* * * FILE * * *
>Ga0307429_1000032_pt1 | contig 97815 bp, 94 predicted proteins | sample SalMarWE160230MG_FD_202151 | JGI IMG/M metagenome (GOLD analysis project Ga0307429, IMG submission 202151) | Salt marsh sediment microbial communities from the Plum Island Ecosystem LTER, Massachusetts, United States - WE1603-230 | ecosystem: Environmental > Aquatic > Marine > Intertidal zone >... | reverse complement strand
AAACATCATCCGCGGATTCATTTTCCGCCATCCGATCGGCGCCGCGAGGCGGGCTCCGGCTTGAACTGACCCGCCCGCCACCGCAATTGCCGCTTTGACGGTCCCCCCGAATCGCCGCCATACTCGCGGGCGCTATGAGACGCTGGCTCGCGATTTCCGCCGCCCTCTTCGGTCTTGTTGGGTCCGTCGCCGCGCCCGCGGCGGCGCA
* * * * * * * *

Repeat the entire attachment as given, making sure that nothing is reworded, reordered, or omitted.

>Ga0307429_1000032_pt1 | contig 97815 bp, 94 predicted proteins | sample SalMarWE160230MG_FD_202151 | JGI IMG/M metagenome (GOLD analysis project Ga0307429, IMG submission 202151) | Salt marsh sediment microbial communities from the Plum Island Ecosystem LTER, Massachusetts, United States - WE1603-230 | ecosystem: Environmental > Aquatic > Marine > Intertidal zone >... | reverse complement strand
AAACATCATCCGCGGATTCATTTTCCGCCATCCGATCGGCGCCGCGAGGCGGGCTCCGGCTTGAACTGACCCGCCCGCCACCGCAATTGCCGCTTTGACGGTCCCCCCGAATCGCCGCCATACTCGCGGGCGCTATGAGACGCTGGCTCGCGATTTCCGCCGCCCTCTTCGGTCTTGTTGGGTCCGTCGCCGCGCCCGCGGCGGCGCA